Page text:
In 1795 Malchair travelled with the Revd George Cooke, a Fellow of Oriel who had an interest in geology; perhaps as a result of their conversations the images of landforms from this tour have an especially energetic intensity. The pair stayed for nine days exploring the country around at Dinas Mawddwy, where Malchair sketched intimate scenes of huts and pigs and tumbledown cottages as well as the grander mountainscapes, before moving on to Barmouth, where they were further entranced by the play of light and weather along the coast.

Malchair the musician was not idle in Wales. As Margaret Dean-Smith has shown, he had a keen interest in traditional tunes, which he would pick up from all manner of sources – in manuscript collections or from buskers, beggars, and even from the whistling of passers-by on the streets of Oxford. He was especially interested in the idea of ‘national’ song, a subject which – partly in the wake of the success of Robert Burns – became increasingly popular in Britain the early 1800s. His manuscript collections in the Royal College of Music and elsewhere (currently the focus of a PhD dissertation: see bibliography) contain hundreds of tunes which he defines as ‘Scottish’, ‘Irish’ and ‘Welsh’. Of the latter, we know from notes by his disciple William Crotch that some were collected on his tours: ‘written down by Mr Malchair, who heard it sung in Harlech Castle’ (JM, 41). Some of Malchair’s own compositions clearly drew on traditional songs, and this little piece, ‘Farewell to Dinas Mawddwy’ records his affection for a place that, evidently, had moved him very deeply indeed.  [We are currently recording the tune which will be available here]

Bwlch y Groes, north-east of Dinas Mawddwy: ‘In this scene the dreary and the comfortable are happely blended, Mr Pennant calls Bulch y Gross one of the most terrible passes in north Wales’, JM 131-32. Image courtesy of Wikimedia Commons.,-North-Wales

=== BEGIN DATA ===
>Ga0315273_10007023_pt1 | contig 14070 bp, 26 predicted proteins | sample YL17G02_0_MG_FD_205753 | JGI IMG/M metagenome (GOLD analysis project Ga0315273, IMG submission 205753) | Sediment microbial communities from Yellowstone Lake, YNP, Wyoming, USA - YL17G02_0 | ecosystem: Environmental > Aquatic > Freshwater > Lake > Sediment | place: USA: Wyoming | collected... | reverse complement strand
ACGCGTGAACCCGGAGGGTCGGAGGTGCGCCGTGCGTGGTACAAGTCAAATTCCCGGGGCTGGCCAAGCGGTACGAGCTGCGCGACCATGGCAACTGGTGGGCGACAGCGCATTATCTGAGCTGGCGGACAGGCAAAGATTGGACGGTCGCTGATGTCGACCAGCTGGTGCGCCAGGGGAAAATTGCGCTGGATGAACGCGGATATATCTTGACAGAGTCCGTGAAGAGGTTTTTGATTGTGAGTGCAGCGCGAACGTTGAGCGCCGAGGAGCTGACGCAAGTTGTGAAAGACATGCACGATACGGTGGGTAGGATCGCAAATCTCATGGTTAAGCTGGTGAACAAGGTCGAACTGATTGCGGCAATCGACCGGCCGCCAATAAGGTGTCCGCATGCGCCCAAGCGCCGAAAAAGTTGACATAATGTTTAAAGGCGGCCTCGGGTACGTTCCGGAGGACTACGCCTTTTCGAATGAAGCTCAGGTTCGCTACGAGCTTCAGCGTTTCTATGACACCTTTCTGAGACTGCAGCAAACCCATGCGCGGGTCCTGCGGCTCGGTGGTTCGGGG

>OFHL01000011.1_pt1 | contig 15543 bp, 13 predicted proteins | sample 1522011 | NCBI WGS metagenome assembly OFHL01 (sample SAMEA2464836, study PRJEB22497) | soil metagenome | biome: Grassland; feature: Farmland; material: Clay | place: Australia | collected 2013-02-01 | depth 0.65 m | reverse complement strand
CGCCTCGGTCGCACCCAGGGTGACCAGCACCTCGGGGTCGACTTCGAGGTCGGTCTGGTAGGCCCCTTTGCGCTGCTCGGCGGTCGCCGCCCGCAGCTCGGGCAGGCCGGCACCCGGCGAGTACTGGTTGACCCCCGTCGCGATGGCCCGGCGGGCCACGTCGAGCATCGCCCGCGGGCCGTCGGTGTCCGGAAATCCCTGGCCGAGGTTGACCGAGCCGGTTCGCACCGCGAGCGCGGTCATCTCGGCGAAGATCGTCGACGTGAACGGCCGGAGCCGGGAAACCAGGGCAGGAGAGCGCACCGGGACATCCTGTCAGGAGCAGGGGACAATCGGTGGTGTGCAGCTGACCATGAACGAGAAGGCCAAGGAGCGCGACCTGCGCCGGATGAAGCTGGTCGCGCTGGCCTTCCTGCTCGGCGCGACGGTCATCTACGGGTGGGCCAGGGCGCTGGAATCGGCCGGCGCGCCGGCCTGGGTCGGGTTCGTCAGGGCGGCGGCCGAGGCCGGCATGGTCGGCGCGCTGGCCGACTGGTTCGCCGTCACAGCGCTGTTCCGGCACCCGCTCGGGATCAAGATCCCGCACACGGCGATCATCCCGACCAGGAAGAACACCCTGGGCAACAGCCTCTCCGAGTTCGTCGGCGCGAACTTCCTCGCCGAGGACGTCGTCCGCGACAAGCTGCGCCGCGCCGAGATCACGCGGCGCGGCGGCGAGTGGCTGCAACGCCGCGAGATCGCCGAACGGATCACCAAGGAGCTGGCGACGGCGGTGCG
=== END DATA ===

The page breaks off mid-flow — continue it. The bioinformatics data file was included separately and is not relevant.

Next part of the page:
Short Bibliography:

[JM] Colin Harrison, with Susan Wollenberg and Julian Munby, John Malchair of Oxford: Artist and Musician (Ashmolean Museum, Oxford 1998)

Margaret Dean-Smith, “The Preservation of English Folk Song and Popular Music: Mr. Malchair’s Collection and Dr. Crotch’s Specimens” JEFDSS 7:2 (1953): 106–11

For Alice Little’s current research into Malchair’s music:


Alex Deans, Curious Travellers in SSL 42:2

Nigel Leask and I were pleased to be able to contribute an account of the Curious Travellers project to the symposium on ‘Spatial Humanities and Scottish Studies’ in the latest issue of Studies in Scottish Literature. As the journal editors Patrick Scott and Tony Jarells note in their preface, these symposia are a great way of bringing together short and focused pieces of (often ongoing) research under a particular theme, while reflecting a wide range of disciplines and approaches – made all the more valuable by the fact that SSL is an open access publication.

Reading the other pieces – thought-provokingly framed by Eric Gidal and Michael Gavin’s  introduction –  I was struck by both the similarities and divergences in the approaches which different projects are taking to the so-called “spatial turn” in the humanities. The use of technology is a common theme, and the digital methods being used by Curious Travellers are discussed in our article, including our plans for manuscript tours of Scotland and Wales and Pennant’s correspondence, and some background on our mapping collaboration with the National Library of Scotland – which has gone live since the issue went to press earlier this autumn.